Developing countries with an insatiable thirst for electricity are going full speed ahead with new reactors a year after the Fukushima Daiichi disaster disrupted the growth of nuclear power around the world.
Innovations in nuclear design are tackling problems like the ones that contributed to the Fukushima Daiichi disaster in Japan. WSJ's Rebecca Smith reports.
Sixty nuclear reactors are currently under construction globally, with 163 more on order or planned, according to the World Nuclear Association. That is little changed from the trade group's February 2011 survey-a month before Fukushima-showing 62 reactors under construction and 156 on order or planned.
The numbers belie the perception that the nuclear power industry was stopped in its tracks after the meltdown at the Fukushima nuclear plant following an earthquake and tsunami, the worst nuclear disaster since Chernobyl in 1986. While Japan and some European nations prepare to shut down or idle their nuclear plants, the march to build reactors continues in developing countries.
"We didn't lose a single order after the Japanese Fukushima accident," said Sergei Novikov, a spokesman for Rosatom, a state company created to promote Russian nuclear exports. The company says its backlog of international orders rose to 21 plants at the end of 2011, up from 11 a year earlier.
The new reactors stem from crash industrialization programs in such emerging markets as China and Vietnam built around electricity-intensive industries like aluminum and glass. The new capacity also is raising living standards in more-advanced, but still accelerating, economies, like South Korea, where electricity increasingly powers everything from automated bathroom faucets to tablet computers.
David Fuller's view Nuclear power will always be a NIMBY issue,
not least in democracies where it is easier to mobilise green vote opposition.
I remain a proponent of new nuclear because we are going to need all the comparatively clean and reliable energy that the world can produce. Authors of the WSJ's article cite the International Energy Agency forecast that global energy demand will rise by more than 80% by 2035. There is absolutely no way that this demand can be met by renewable energy sources alone.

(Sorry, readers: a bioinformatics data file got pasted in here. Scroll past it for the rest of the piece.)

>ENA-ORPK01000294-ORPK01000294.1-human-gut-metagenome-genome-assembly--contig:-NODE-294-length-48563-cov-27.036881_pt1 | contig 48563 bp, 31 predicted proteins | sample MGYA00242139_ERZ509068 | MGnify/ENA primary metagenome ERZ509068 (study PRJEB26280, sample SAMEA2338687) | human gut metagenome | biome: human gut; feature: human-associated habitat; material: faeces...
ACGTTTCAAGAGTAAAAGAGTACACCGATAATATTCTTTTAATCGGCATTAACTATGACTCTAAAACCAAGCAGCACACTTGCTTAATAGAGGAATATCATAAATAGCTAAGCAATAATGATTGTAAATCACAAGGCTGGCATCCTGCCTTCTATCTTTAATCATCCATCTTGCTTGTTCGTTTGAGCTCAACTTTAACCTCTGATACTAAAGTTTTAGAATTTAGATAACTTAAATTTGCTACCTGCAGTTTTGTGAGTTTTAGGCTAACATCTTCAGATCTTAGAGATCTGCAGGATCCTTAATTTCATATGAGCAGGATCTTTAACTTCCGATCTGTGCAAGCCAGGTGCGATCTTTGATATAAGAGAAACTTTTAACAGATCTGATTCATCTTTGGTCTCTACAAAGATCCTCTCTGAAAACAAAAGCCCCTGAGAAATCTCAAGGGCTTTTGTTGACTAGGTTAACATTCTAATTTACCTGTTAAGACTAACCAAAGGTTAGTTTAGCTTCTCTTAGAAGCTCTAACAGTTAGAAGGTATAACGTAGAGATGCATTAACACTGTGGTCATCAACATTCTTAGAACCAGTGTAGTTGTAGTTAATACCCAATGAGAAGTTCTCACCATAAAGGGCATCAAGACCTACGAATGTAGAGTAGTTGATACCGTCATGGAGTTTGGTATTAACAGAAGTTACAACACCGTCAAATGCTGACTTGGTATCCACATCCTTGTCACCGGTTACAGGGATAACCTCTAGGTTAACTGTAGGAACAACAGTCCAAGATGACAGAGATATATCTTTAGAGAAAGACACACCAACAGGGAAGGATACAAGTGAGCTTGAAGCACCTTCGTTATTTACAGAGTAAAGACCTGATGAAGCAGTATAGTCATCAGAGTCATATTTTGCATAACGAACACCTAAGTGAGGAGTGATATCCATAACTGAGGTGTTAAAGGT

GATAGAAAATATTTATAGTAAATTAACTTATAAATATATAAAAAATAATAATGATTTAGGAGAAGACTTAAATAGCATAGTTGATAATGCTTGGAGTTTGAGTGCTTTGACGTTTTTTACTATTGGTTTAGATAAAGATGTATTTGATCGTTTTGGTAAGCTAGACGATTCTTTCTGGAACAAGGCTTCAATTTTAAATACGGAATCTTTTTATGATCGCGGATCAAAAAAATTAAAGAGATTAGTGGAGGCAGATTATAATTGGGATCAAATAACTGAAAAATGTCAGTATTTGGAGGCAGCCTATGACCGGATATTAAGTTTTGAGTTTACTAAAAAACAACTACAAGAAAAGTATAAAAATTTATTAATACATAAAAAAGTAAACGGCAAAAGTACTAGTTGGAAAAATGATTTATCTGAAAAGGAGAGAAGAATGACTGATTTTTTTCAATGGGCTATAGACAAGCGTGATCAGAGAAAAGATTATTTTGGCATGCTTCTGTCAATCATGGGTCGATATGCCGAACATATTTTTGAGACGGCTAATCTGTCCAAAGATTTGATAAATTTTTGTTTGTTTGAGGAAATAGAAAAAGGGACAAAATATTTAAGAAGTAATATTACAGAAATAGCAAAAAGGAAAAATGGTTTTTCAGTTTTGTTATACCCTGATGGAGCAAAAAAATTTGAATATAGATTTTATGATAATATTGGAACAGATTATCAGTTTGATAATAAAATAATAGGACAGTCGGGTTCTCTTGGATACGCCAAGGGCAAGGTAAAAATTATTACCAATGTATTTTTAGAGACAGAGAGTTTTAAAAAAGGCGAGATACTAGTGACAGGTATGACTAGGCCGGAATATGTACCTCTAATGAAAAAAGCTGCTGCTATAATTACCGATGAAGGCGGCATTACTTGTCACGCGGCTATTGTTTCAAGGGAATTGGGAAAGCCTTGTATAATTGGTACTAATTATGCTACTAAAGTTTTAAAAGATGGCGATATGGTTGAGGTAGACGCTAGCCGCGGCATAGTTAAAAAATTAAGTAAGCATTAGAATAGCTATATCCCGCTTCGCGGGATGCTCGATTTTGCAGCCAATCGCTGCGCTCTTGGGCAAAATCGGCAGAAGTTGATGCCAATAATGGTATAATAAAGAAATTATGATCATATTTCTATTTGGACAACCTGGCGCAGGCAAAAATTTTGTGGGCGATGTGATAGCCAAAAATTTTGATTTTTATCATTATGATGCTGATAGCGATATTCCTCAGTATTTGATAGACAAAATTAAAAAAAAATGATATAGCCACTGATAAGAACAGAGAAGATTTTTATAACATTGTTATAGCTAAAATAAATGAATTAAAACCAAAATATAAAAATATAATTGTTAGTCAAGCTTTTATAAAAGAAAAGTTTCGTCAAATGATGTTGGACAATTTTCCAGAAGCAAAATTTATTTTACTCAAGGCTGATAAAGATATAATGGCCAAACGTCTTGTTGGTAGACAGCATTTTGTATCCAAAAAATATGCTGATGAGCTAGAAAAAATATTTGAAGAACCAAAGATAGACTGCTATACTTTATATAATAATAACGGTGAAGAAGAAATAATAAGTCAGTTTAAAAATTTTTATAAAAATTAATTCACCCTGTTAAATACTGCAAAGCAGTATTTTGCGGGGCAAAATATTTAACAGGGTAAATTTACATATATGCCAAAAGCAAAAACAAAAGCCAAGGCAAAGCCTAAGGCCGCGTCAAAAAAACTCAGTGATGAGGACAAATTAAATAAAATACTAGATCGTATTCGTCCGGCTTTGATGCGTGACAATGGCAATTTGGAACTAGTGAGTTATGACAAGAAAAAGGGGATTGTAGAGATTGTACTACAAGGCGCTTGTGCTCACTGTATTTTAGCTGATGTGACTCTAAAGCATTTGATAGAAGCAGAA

I said both before the Fukushima disaster and afterwards that a serious accident would stall the nuclear industry by up to a decade. Inevitably, this delay will vary considerably from country to country. For instance, growth economies have spent the last year reviewing their nuclear plans but there has been very little in the way of cancellations. Japan understandably has a different view and may never re-embrace a nuclear programme, albeit at the considerable additional cost to its economy of fossil fuel imports.
Abundant global supplies of shale gas and shale oil in many countries, although not Japan, will further delay nuclear power's renaissance now that we have the technology to develop these fossil fuel deposits comparatively cheaply. This is much more economical and reliable than any of the renewable power industries, although they will improve in line with mankind's scientific and technological advances.
Where does this leave uranium mining shares?
Most likely in an extended period of ranging, until the price of uranium completes its right-hand base formation extension and signals a new uptrend by sustaining a rally above the pre-Fukushima peak near $68. This will take time as investors are understandably concentrating on the many other stock market and commodity opportunities which are currently performing. Many shares favoured by Fullermoney also provide attractive yields.
Nevertheless, as other more obvious investment candidates fulfil more of their upside potential for this cyclical bull market, investors will be emboldened to speculate in some laggards among uranium mining shares and other depressed industries which have eventual catch-up potential. Additionally, the big, cash-rich miners are likely to do some bargain hunting, not least among cash-strapped junior miners with attractive portfolios of reserves in the ground. We can expect further takeovers in this sector.
Some institutional analysts are forecasting that strength in the uranium sector could come sooner rather than later. My thanks to a subscriber for these three reports on Dennison Mines (DML CN) (weekly & daily). For full disclosure, please note that Dennison is in my personal long-term investment portfolio.